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Programming ASP.NET, Second Edition by Dan Hurwitz, Jesse Liberty

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Chapter 16. Creating Web Services

Chapter 15 provided an overview of web services, which are basically web applications with no user interface. Web services allow an application to make method calls against another application over the Internet as though it were calling a local dll.

There are two broad aspects to web service development: creating the web service and consuming the web service. This chapter covers the creation of web services. Chapter 17 covers the creation of web service client applications, also known as consumers.

Although a web service has no user interface and no visual component, the architecture and files used to create a web service are very similar to those used to create a web page, which are described in detail in Chapter 2 through Chapter 6. Some of these similarities include:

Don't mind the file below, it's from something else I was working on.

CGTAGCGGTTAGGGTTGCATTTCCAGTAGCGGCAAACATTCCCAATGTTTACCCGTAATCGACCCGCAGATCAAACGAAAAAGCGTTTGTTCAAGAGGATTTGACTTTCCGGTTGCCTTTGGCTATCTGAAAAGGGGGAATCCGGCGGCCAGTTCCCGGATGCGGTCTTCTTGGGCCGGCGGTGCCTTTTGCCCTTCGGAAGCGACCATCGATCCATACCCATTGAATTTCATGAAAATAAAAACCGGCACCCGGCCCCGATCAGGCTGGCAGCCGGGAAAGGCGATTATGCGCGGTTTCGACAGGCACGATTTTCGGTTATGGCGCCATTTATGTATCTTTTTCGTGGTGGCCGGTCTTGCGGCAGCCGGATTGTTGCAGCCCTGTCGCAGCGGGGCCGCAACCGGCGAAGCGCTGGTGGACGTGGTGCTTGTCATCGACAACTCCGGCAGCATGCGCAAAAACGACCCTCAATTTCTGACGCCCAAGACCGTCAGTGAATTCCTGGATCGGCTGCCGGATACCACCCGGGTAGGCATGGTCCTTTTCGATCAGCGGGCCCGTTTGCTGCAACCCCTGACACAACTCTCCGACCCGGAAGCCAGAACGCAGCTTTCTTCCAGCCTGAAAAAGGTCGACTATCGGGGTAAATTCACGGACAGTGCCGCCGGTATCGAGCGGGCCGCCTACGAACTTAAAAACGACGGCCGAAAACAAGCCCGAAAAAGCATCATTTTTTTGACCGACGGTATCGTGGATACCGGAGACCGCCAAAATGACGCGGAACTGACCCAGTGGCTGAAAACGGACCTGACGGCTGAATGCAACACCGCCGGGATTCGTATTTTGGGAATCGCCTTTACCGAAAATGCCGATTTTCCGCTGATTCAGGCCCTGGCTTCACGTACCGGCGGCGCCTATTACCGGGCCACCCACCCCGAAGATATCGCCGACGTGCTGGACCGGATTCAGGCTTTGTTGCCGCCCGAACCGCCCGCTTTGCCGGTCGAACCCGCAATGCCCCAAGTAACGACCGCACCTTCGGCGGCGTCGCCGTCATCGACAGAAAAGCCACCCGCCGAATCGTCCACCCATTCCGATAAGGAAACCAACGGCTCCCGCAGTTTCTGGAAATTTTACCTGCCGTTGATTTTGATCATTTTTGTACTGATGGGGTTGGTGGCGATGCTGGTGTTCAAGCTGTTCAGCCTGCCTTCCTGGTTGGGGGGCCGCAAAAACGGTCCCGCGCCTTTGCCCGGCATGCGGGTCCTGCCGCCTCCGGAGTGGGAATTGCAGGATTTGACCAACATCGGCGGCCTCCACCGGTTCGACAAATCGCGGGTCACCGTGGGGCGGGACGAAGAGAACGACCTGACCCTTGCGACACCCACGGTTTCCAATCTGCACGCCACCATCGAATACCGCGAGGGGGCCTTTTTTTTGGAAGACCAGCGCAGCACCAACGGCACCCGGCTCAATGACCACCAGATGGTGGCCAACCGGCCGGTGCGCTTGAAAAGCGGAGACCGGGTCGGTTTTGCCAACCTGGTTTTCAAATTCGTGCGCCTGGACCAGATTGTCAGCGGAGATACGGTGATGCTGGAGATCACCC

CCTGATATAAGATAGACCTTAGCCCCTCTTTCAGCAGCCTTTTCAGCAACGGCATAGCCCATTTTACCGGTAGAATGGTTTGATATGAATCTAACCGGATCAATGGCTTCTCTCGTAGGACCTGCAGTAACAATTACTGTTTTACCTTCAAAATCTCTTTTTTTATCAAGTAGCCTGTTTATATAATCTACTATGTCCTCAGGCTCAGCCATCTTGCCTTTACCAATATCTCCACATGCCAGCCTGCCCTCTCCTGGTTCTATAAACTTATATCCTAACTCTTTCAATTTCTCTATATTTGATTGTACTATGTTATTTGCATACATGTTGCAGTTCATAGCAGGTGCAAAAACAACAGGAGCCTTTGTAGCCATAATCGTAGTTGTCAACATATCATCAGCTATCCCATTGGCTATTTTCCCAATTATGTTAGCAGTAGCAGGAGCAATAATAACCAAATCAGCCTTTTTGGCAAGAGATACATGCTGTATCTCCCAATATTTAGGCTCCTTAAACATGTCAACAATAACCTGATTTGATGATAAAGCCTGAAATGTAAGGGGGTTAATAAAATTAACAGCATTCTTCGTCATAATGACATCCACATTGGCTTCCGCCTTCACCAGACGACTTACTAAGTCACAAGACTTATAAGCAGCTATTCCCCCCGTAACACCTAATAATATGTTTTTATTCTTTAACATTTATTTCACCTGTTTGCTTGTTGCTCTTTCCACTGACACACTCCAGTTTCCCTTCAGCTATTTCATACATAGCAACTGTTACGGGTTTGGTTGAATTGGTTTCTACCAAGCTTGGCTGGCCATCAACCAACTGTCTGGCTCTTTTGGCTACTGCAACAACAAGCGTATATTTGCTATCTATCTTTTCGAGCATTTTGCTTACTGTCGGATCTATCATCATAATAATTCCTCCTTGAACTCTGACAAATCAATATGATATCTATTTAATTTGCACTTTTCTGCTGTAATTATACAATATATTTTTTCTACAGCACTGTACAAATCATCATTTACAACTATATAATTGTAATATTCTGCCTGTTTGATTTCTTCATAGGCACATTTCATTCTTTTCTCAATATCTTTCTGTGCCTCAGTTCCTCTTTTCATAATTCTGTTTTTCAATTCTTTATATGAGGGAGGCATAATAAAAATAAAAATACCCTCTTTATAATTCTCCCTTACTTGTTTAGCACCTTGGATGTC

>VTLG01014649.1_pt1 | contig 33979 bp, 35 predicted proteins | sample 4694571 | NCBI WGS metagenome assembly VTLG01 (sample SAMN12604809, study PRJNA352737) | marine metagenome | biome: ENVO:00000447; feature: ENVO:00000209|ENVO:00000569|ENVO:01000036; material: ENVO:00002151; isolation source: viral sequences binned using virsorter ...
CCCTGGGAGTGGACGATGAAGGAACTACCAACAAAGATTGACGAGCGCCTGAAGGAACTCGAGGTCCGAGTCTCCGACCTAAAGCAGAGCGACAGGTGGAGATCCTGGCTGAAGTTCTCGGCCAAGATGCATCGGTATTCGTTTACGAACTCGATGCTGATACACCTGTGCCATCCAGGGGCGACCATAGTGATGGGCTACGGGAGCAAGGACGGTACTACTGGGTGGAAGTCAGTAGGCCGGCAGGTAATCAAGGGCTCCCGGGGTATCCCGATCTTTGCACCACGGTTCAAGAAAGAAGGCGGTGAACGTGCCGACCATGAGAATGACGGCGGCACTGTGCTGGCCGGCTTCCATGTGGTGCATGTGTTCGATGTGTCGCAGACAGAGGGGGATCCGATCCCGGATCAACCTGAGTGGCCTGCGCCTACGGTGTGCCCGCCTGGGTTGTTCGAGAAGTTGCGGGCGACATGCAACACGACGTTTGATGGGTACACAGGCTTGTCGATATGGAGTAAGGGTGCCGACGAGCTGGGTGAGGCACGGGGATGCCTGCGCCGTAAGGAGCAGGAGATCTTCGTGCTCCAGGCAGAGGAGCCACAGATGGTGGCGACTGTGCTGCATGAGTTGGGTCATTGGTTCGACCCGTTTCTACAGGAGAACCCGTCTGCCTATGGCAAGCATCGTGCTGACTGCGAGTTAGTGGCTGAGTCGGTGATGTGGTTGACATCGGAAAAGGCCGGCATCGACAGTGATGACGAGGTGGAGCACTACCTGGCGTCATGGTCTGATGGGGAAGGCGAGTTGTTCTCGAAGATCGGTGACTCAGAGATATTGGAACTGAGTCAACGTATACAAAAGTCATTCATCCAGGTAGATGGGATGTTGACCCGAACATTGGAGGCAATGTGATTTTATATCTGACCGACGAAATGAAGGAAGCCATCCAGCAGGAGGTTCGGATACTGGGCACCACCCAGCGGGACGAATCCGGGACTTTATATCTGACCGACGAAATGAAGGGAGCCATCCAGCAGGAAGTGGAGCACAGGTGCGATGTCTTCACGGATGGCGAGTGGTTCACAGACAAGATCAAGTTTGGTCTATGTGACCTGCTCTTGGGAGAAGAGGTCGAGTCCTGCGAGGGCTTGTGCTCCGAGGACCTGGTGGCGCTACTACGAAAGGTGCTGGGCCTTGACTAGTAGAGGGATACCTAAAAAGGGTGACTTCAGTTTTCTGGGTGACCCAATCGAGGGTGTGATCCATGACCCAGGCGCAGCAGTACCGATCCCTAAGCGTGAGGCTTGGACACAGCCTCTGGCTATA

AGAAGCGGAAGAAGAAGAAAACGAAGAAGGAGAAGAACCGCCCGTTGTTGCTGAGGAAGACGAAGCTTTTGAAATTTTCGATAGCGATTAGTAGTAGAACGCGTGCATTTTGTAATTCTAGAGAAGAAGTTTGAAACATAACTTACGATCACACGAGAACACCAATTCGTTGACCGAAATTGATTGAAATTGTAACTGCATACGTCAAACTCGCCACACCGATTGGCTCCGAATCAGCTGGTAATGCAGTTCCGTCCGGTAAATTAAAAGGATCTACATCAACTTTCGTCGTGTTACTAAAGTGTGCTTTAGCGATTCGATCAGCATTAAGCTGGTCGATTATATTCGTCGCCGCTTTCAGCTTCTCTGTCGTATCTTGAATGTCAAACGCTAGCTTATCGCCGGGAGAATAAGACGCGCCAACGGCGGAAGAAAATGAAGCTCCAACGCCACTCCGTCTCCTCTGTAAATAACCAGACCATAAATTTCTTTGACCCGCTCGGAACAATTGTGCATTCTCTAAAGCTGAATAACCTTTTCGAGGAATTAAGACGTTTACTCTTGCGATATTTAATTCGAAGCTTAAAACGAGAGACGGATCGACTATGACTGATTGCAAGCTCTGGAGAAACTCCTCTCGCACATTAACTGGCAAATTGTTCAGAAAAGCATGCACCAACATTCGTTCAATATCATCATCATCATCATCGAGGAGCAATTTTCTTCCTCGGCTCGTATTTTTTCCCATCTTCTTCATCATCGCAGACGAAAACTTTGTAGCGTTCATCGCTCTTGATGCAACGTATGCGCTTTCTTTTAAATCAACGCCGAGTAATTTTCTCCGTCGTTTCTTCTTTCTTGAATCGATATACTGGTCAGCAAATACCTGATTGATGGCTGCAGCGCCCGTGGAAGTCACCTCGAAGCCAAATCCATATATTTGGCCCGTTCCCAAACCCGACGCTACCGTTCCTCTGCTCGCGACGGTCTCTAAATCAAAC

• Full implementation of the .NET Framework and Common Language Runtime (CLR), including the object-oriented architecture and all the base class libraries, as well as features such as caching, state, and data access

  • Nearly identical file and code structures

  • All source code files in plain text, which can be created in any text editor

  • Full support by Visual Studio .NET, with all its productivity features, including IntelliSense, code completion, and integrated debugging

  • Configurable on a global or application-wide basis using plain text configuration files

That said, web pages and web services are conceptually very different. A web page entails an interface designed for interaction with a person ...

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